Kenji Mizoguchi’s ‘The Story of the Last Chrysanthemum’ – sacrificing all for art on Criterion Channel

Kenji Mizoguchi, one of the masters of Japanese cinema, had already made 50 films by the time he made The Story of the Last Chrysanthemum (Japan, 1939), a  drama of art, love, and sacrifice that has been called his first genuine masterpiece and is considered by many critics his greatest film.

It’s the story of spoiled, arrogant actor Kikunosuke (Shôtarô Hanayagi), the adopted son of a great kabuki master, who believes the glib flattery of his father’s friends and jaded geishas until the family nursemaid, the modest, honest peasant Otoku (Kakuko Mori), confronts him with the truth of his hammy performances and his poor reputation and encourages him to improve. His family sends her away and he leaves the family troupe to make it on his own. Again she appears to offer encouragement, becoming his common-law wife but fully aware that once he proves himself and returns to Tokyo, she will have to leave him, a sacrifice she makes with eyes wide open.

Mizoguchi isn’t criticizing the social order that separates the classes, which modern audiences might assume, merely using it as the basis for a heartfelt tragedy. This is a film built on the belief that great art is worthy of such sacrifice while also recognizing that such sacrifice is as tragic as it is noble.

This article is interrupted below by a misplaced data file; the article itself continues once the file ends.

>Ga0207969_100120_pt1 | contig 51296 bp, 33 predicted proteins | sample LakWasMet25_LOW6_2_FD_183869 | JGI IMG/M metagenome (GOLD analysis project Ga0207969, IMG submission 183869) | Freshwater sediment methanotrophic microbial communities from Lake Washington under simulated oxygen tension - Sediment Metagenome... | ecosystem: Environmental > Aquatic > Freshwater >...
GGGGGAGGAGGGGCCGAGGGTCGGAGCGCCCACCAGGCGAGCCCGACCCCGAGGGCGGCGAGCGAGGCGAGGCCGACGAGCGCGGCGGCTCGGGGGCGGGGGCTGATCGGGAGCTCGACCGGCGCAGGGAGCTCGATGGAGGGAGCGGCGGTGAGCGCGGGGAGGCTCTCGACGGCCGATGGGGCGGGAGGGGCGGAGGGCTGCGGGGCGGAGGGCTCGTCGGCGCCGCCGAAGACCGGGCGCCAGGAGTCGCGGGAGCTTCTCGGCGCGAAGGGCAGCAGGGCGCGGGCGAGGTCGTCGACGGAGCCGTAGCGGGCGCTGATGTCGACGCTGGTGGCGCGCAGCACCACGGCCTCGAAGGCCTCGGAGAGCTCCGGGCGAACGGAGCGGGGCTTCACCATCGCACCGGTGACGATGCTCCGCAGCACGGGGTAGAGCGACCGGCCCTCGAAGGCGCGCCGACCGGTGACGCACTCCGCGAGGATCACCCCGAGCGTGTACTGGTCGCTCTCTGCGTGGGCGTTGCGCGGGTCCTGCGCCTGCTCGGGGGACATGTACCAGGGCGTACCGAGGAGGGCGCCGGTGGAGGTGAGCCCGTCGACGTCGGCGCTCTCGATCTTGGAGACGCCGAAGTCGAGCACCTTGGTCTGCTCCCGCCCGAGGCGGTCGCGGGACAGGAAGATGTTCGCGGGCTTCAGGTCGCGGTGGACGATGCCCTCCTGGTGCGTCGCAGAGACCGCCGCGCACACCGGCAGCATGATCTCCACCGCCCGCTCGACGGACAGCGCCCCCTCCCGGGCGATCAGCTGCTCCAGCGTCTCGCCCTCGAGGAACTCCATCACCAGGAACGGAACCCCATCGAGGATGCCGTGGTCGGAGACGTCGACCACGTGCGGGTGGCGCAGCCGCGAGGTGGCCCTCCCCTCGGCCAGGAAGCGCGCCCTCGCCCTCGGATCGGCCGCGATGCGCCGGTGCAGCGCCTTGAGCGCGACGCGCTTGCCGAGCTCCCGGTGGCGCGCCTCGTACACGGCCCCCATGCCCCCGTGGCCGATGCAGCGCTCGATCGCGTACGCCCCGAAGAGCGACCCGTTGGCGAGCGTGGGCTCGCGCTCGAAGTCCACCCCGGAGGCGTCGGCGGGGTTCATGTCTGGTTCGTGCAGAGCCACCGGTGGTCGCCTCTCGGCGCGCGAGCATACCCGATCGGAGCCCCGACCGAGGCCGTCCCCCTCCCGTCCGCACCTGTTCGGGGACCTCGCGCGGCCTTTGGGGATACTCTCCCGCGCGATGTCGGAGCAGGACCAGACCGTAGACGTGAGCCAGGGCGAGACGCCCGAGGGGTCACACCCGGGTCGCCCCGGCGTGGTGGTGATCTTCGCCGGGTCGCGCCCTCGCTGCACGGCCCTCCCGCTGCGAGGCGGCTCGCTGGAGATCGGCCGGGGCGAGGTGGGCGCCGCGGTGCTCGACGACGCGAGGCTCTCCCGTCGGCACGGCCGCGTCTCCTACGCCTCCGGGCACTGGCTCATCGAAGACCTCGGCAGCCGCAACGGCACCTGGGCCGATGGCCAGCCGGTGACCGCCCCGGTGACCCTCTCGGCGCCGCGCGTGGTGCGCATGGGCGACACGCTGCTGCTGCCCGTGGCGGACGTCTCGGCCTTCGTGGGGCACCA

The Story of the Last Chrysanthemum a beautiful film. Mizoguchi directs in lovely long takes—the first scene between Kikunosuke and Otoku is a slow, gentle tracking shot down a silent street in the hours before dawn—and subdued performances that suggests the anxiety and emotion under the public show of manners.

In Japanese with English subtitles

Also on Blu-ray and DVD and on SVOD through Amazon Video and/or other services. Availability may vary by service.
The Story of the Last Chrysanthemum (The Criterion Collection) [Blu-ray]
The Story of the Last Chrysanthemum (The Criterion Collection) [DVD]

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The Criterion Collection Blu-ray and DVD releases feature an interview with film critic Philip Lopate.

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Sean Axmaker is a Seattle film critic and writer. He writes the weekly newspaper column Stream On Demand and the companion website, and his work appears at RogerEbert.com, Turner Classic Movies online, The Film Noir Foundation, and Parallax View.

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